Far from being the victim of cutbacks, Christmas parties remain on the agenda for many organisations across the South West. However, a survey published today reveals that employers in the region now prefer to spend their money on social causes and more personal ‘thank yous’ to staff.
The Chartered Management Institute’s annual ‘Christmas Outlook’ survey reveals that 72% of employers in the South West will host parties in 2008 – a figure that remains broadly consistent with last year (66%). Yet in a sign that ‘budget bashes’ are dominating the festive season, just 12% in the region strongly agree with the idea that employees’ partners should be included. Perhaps surprisingly, given the current need to focus on customer retention, only 2 % plan to invite clients.
Asked to explain why they intended to party in the face of current financial difficulties, 68% in the South West pointed to the need to boost staff morale. However, the data does show that many employers believe extravagant parties are unnecessary. 51%, for example, suggest that ‘hosting expensive parties can have negative impact on reputation’.
The survey of managers and business leaders also reveals that 1 in 3 employers in the region will make no financial contribution to ‘office parties’, this year. Some (34%) have agreed to pay up to £40 per person.
According to the findings, employers across the South West are also adopting a more socially aware attitude in the run-up to Christmas. 14% now demonstrate their concern for the environment by sending e-Cards. Amongst those still reliant on traditional Greetings Cards, 34 % only buy cards supporting a specific charity. 49% also argue that ‘Christmas is an appropriate time to engage in CSR activity’.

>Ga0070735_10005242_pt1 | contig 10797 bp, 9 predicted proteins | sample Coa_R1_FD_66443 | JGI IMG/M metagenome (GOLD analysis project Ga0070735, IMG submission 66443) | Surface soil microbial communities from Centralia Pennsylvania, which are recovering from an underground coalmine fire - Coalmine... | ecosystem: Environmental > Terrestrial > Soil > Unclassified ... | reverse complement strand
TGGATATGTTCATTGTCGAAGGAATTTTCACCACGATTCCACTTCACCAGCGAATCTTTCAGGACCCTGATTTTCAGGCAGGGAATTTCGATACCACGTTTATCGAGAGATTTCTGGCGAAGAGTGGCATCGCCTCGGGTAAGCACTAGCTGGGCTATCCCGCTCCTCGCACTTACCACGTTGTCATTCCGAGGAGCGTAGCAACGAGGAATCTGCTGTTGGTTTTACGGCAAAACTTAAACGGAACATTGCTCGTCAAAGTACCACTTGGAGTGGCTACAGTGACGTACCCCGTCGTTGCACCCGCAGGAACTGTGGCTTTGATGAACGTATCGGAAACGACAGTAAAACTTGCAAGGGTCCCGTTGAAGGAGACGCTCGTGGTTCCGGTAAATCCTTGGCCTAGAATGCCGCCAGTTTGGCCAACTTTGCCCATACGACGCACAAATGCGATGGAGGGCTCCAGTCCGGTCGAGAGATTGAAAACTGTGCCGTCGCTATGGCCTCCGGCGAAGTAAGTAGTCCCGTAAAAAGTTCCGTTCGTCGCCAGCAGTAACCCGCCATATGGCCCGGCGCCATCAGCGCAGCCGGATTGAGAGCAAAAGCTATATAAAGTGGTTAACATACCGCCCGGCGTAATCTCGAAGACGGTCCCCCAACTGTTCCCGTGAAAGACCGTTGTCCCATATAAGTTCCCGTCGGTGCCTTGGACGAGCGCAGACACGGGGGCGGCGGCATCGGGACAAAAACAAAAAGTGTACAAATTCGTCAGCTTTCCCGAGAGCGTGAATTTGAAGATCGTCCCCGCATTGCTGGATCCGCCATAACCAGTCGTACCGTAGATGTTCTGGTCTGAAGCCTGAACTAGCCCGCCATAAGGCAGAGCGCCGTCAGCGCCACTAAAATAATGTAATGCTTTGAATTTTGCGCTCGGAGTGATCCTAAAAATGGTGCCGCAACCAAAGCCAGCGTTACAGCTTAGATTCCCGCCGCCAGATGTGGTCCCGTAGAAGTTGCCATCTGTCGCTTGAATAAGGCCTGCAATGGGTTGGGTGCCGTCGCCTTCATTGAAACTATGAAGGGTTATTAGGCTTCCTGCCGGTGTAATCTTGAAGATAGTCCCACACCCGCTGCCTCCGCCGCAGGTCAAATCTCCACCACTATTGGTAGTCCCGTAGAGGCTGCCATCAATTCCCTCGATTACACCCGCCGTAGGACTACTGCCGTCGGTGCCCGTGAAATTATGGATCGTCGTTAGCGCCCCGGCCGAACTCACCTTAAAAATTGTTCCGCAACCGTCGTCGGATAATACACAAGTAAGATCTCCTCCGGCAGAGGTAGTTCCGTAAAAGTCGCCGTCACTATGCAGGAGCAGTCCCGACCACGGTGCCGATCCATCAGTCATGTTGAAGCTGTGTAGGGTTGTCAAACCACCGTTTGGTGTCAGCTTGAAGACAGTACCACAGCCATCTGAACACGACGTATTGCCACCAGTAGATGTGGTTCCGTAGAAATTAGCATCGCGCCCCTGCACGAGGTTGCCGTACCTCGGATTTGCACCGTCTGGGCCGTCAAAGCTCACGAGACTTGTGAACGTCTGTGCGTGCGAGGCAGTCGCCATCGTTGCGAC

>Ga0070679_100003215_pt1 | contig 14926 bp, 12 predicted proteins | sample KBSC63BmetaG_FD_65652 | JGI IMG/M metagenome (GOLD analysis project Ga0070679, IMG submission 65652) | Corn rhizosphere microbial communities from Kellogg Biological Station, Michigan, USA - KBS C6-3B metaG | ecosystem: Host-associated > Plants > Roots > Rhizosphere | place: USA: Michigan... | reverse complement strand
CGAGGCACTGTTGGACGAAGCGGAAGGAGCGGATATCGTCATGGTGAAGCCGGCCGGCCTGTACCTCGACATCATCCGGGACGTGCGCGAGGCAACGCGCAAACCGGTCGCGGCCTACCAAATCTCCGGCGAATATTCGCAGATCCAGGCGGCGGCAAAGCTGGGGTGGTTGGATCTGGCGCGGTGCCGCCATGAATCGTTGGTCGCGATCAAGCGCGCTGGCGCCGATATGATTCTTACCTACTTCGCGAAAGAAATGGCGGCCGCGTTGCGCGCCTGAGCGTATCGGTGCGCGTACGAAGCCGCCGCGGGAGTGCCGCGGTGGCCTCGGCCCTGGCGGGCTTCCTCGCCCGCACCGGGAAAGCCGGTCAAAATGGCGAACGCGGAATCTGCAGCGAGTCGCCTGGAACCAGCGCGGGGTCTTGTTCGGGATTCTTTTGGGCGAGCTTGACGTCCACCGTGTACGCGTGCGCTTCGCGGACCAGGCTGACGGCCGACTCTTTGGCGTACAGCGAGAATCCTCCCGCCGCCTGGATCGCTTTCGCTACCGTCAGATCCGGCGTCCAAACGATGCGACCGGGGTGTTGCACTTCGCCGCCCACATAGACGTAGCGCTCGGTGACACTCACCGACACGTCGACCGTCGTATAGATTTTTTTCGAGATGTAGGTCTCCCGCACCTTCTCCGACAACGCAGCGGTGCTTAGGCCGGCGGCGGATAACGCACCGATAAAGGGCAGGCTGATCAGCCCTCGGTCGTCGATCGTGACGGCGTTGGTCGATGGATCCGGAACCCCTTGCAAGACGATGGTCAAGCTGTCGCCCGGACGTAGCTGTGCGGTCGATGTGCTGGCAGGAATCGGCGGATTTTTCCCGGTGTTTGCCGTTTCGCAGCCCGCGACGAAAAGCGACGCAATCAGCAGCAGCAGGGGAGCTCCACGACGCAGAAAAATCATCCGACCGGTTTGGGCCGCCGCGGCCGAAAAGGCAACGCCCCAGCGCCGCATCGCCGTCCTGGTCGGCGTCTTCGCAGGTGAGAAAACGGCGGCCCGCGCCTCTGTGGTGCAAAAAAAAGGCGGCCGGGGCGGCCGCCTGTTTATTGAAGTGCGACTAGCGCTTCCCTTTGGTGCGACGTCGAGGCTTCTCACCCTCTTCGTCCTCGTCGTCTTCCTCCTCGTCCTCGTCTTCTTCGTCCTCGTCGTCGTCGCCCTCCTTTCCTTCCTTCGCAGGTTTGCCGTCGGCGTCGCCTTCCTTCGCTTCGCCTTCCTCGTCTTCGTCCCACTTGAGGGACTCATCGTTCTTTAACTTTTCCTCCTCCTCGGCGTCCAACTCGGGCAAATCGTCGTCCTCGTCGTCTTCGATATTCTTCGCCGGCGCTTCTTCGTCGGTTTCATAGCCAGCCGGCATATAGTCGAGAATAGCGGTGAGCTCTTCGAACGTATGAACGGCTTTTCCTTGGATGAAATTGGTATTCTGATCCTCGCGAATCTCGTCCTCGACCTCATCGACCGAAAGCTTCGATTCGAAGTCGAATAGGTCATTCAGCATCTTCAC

It is clear from the Institute’s survey that employers in the region are refusing to allow the tighter economic circumstances stop them from showing appreciation to their colleagues. Asked how they say ‘thank you’, 25% of line managers admit to buying gifts for each member of their team, 43% actively encourage their teams to take time off (even though 43% intend to work themselves) and 19% give time off, without taking it out of their staff’s holiday entitlement.
Jo Causon, director, marketing and corporate affairs at the Chartered Management Institute, said: “It should come as no surprise that employers are controlling Christmas budgets with tighter purse-strings this year. However, it is encouraging to see that responsible budget management is going hand-in-hand with an effort to thank staff for their efforts during the year and a determination to recognise hard work.”
Away from work, the survey also asked respondents to name the ‘must hear’ festive music. Among the favourites, this year, were Silent Night, Fairy Tale of New York (The Pogues) and Bing Crosby’s White Christmas.